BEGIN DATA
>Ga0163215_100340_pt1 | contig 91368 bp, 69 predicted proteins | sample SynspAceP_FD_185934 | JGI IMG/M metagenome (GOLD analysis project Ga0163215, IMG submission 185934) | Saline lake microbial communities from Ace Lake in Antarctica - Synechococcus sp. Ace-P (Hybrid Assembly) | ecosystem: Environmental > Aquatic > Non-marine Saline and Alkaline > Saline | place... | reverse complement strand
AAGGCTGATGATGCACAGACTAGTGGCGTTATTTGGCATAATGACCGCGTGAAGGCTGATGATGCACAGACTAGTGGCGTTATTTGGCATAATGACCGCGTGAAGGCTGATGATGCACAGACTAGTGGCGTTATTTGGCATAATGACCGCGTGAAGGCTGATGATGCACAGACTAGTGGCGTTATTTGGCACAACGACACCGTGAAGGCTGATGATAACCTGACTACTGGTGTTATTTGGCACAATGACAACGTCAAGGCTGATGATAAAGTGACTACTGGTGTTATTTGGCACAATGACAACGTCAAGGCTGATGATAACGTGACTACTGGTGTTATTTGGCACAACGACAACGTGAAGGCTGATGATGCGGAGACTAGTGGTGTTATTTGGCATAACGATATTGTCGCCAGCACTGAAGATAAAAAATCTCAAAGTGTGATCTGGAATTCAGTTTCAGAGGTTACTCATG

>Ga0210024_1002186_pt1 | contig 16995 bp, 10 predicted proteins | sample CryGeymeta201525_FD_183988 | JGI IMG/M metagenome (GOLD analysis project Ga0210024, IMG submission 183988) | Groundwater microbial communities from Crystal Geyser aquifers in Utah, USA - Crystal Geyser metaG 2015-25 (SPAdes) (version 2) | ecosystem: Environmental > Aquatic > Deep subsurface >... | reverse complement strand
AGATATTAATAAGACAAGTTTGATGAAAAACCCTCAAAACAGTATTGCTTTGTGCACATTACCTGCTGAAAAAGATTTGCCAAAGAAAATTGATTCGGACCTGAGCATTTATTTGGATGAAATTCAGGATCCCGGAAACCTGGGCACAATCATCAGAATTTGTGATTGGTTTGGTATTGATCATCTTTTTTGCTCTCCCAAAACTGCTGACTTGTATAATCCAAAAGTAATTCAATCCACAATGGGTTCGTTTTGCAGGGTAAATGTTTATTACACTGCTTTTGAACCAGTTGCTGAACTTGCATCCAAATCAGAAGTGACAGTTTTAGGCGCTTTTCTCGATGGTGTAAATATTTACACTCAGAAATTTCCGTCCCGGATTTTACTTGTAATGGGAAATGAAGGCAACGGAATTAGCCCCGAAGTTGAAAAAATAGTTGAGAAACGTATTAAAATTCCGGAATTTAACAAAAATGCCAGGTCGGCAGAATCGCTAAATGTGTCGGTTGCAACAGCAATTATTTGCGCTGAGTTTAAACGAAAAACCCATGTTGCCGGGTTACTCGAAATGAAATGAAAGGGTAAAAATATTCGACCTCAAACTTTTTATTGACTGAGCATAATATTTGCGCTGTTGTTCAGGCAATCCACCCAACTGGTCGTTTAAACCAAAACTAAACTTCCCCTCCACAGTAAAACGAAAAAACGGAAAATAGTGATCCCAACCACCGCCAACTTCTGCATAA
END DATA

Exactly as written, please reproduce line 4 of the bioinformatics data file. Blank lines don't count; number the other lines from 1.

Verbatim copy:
AGATATTAATAAGACAAGTTTGATGAAAAACCCTCAAAACAGTATTGCTTTGTGCACATTACCTGCTGAAAAAGATTTGCCAAAGAAAATTGATTCGGACCTGAGCATTTATTTGGATGAAATTCAGGATCCCGGAAACCTGGGCACAATCATCAGAATTTGTGATTGGTTTGGTATTGATCATCTTTTTTGCTCTCCCAAAACTGCTGACTTGTATAATCCAAAAGTAATTCAATCCACAATGGGTTCGTTTTGCAGGGTAAATGTTTATTACACTGCTTTTGAACCAGTTGCTGAACTTGCATCCAAATCAGAAGTGACAGTTTTAGGCGCTTTTCTCGATGGTGTAAATATTTACACTCAGAAATTTCCGTCCCGGATTTTACTTGTAATGGGAAATGAAGGCAACGGAATTAGCCCCGAAGTTGAAAAAATAGTTGAGAAACGTATTAAAATTCCGGAATTTAACAAAAATGCCAGGTCGGCAGAATCGCTAAATGTGTCGGTTGCAACAGCAATTATTTGCGCTGAGTTTAAACGAAAAACCCATGTTGCCGGGTTACTCGAAATGAAATGAAAGGGTAAAAATATTCGACCTCAAACTTTTTATTGACTGAGCATAATATTTGCGCTGTTGTTCAGGCAATCCACCCAACTGGTCGTTTAAACCAAAACTAAACTTCCCCTCCACAGTAAAACGAAAAAACGGAAAATAGTGATCCCAACCACCGCCAACTTCTGCATAA